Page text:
Empathy+Anger=Empathic Anger

Empathic anger rises up in us when we see someone else being mistreated and we feel outrage on their behalf. We want to defend the person, protect them. Mirror neurons make us naturals at feeling the pain of others.

I remember this most vividly from being the big sister to my three younger siblings. We had a very dysfunctional family, where both parents were emotional children raising actual children. Our dad lashed out at us when his sovereignty became threatened in any way. When my younger brother was the target, I fled to my closet to hide amongst the clothes and dolls, to muffle the sound of his crying. But one time when I was about eight years old, I didn’t run. I stood there and let the rage flood me with confidence. I yelled at my father.

“Leave him alone!”

 Of course, my father then turned his dissociated rage on me. But for a few moments, I experienced the courage and truth of my anger. How dare this man take an innocent little boy and reduce him from his laughing (and yes, annoying) normal, curious self to devastated, alone, unprotected, and completely without support?!?! And why didn’t somebody protect us from this man?!?!

Going into Trance

Engraving by Dodd / Public domain

First lessons in empathic anger often get us into deep doo doo. But the emotional power remains. Sometimes the power of that empathy gets so strong and painful that we “dissociate” it. We dissociate our empathic anger by:

  • Reversing the response: Deciding the person deserved to be hurt or mistreated
    • Some people just don’t make good choices.
  • Dulling the response: Becoming numb or confused around the injustice
    • I don’t know who to believe anymore.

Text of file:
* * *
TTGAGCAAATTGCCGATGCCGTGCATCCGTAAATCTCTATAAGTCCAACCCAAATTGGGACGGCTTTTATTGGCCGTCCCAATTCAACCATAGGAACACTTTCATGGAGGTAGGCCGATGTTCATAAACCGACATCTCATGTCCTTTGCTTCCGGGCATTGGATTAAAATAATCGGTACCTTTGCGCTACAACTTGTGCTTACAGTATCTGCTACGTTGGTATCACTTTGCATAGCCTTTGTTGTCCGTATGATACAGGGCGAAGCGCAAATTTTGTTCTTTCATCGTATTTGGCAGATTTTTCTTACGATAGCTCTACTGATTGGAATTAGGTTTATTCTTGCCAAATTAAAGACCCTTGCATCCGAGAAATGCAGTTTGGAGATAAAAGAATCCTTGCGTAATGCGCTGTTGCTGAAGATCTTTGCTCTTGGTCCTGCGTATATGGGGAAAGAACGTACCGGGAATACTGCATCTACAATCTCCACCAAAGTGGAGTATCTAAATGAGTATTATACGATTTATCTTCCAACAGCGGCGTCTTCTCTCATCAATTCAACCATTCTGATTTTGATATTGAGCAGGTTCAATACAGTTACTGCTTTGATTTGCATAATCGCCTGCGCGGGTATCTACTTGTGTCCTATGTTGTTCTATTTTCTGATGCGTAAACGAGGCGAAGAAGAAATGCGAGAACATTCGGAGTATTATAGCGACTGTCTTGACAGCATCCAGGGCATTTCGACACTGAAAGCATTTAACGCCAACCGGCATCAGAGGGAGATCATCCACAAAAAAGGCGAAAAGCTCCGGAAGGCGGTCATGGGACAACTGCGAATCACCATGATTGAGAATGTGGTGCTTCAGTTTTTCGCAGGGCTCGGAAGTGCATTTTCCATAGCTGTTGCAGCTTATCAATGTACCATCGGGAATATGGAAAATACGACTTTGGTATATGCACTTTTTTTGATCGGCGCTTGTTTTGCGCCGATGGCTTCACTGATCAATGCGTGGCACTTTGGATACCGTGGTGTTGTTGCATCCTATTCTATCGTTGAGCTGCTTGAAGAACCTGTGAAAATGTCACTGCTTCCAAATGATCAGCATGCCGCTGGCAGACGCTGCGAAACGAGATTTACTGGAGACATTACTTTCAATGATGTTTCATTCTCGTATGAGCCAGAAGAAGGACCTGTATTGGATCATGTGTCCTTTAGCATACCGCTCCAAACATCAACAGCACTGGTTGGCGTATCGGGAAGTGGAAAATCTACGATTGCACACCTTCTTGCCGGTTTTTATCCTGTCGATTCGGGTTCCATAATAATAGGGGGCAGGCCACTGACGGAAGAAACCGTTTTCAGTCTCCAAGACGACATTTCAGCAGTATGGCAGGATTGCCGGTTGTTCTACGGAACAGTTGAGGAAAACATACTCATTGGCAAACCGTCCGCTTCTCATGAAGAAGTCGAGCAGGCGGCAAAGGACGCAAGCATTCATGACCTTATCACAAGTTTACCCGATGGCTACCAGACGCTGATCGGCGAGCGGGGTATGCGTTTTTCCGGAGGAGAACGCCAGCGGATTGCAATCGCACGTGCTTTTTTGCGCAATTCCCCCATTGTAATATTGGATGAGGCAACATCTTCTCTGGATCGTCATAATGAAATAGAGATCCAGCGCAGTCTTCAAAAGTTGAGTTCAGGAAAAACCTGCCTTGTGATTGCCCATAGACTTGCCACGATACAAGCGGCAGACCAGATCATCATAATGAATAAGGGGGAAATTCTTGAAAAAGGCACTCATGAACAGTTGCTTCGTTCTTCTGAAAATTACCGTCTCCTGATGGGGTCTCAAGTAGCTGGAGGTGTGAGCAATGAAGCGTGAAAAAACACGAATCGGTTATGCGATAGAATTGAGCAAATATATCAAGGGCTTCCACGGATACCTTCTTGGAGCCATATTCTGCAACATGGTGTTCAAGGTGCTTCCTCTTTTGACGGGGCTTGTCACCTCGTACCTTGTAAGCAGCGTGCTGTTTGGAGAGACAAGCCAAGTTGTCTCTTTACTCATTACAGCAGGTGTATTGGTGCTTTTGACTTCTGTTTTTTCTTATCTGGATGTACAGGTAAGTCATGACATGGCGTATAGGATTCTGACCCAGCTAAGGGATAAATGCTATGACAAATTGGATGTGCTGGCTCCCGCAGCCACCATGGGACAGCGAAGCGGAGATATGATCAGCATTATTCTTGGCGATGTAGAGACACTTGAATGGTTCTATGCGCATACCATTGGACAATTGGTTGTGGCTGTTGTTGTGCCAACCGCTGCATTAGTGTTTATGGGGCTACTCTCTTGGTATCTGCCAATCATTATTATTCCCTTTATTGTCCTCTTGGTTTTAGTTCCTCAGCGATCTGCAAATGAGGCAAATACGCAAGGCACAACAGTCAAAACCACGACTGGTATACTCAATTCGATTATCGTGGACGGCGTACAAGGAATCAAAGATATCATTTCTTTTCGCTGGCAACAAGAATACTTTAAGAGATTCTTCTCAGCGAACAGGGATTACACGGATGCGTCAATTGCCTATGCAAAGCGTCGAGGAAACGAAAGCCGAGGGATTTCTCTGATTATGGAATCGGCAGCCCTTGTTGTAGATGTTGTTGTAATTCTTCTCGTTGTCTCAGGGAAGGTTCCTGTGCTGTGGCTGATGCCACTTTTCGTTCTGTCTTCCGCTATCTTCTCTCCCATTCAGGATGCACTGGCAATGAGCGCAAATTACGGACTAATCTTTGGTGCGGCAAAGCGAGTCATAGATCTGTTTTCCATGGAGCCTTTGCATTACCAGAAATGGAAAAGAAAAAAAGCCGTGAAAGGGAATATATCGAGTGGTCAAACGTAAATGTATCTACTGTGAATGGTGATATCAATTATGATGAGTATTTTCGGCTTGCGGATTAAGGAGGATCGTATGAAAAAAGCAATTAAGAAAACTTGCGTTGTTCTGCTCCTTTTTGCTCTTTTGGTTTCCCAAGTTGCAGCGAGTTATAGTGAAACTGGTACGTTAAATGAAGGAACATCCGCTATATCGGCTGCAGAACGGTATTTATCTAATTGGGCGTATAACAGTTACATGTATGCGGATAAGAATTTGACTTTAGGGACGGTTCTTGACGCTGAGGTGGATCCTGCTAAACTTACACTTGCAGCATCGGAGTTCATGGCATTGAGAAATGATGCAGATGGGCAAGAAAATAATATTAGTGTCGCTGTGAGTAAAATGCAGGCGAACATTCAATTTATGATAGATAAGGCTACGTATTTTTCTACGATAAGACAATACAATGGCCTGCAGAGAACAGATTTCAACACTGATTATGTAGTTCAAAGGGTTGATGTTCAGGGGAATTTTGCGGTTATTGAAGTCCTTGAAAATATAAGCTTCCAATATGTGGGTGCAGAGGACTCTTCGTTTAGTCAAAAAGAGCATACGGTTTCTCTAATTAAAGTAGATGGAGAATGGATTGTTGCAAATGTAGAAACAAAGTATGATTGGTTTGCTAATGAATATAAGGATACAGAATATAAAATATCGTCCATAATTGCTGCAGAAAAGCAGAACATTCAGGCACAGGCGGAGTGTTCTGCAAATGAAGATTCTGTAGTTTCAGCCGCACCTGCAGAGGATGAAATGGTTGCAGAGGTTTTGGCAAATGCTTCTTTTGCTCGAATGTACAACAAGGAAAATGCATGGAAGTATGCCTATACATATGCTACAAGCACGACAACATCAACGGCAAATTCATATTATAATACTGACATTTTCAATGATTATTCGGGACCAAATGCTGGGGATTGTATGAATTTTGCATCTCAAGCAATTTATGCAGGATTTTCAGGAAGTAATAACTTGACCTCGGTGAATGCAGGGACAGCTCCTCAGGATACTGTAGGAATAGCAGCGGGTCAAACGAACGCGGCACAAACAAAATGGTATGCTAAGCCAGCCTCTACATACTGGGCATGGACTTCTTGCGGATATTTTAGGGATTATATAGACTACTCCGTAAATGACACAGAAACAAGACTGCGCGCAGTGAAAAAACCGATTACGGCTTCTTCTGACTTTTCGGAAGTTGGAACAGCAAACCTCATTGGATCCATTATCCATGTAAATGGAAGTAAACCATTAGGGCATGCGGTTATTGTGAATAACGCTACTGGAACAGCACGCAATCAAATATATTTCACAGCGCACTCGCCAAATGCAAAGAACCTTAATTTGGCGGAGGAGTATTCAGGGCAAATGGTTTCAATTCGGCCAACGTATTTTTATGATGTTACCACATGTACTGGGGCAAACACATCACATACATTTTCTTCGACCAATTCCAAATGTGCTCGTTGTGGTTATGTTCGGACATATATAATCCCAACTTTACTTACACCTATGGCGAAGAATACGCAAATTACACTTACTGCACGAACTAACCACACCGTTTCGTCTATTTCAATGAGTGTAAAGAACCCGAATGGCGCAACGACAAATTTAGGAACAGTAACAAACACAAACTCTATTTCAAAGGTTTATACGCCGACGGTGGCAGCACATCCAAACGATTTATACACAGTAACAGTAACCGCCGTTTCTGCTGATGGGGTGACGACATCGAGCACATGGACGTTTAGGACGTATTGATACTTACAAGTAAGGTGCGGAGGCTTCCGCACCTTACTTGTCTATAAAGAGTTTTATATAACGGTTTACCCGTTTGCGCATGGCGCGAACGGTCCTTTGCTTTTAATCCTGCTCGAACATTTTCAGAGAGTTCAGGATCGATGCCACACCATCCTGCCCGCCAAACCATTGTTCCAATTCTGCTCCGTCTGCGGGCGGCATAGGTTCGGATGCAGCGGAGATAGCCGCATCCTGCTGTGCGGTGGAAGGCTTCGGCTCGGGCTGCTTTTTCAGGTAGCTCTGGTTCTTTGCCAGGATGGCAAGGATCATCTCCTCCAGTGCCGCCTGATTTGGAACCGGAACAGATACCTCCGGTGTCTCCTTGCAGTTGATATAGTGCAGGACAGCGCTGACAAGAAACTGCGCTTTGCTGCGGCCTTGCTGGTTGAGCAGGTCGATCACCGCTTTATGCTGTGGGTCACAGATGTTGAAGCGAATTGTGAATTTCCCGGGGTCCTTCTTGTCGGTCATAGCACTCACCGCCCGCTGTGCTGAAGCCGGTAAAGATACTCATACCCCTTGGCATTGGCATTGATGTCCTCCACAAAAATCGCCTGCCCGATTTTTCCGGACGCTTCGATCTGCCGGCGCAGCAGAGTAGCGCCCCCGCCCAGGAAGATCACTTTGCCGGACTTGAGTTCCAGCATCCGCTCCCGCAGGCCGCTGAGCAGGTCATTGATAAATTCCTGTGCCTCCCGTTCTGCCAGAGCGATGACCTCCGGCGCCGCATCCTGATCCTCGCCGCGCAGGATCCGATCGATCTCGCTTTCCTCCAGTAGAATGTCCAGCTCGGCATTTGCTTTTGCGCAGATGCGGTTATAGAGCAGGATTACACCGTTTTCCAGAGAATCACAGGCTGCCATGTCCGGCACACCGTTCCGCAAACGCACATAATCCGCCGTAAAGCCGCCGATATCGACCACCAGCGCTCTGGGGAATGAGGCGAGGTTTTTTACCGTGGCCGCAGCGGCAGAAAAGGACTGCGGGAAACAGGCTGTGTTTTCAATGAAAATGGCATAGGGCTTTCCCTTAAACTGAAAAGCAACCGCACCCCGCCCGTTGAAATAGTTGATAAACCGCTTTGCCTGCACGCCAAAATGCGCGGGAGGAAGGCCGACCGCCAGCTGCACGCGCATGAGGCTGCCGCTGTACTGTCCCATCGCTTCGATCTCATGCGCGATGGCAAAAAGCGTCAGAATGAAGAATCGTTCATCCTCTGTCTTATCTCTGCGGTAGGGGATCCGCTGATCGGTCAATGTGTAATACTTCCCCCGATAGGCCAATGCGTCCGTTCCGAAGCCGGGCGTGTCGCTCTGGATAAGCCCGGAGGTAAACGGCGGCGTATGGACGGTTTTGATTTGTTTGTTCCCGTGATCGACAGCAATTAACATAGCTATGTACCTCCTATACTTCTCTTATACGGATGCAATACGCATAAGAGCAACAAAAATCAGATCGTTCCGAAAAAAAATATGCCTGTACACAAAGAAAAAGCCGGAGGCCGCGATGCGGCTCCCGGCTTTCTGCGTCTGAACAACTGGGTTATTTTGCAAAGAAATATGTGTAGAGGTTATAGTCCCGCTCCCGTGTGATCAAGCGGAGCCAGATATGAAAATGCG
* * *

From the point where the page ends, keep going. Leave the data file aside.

• Forgetting the response: Losing access to the memory of the event(s) that evoked empathic anger
    • I don’t recall any abuse in our family.

All of these are trance states, and trance keeps us from acting on our anger in helpful ways.

Empathic Anger is Political

We first experience empathic anger in close-up relationships, like in our families. But think about how this works on a larger scale. Imagine what empathic anger must’ve been triggered in the audiences at lynchings in the early 20th century. When I look at old photographs of Black people being hung from trees in a public demonstration, I wonder, “How can those people stand there and watch? What must be going on inside them?”

I believe those onlookers dissociated their anger. Yes, they marinated in extreme racism that taught them to view people of color as lesser beings. But they knew – we all know on some level – the falsehood of  this ideology.

 What happened inside you when you saw the George Floyd video? What happens in you when you see Mexican children separated from their parents and detained in concentration camps near the border? Or when you find out that COVID-19 runs rampant in those detention centers?

This is empathic anger. Use it. Ignored, it costs us priceless energy and awakeness. We go into trance. But if enough of us lean into our empathic anger, we have a collective resource to stop the madness.

Homework: Write about witnessing someone being hurt. What do you notice about yourself in that situation? What do you notice now?





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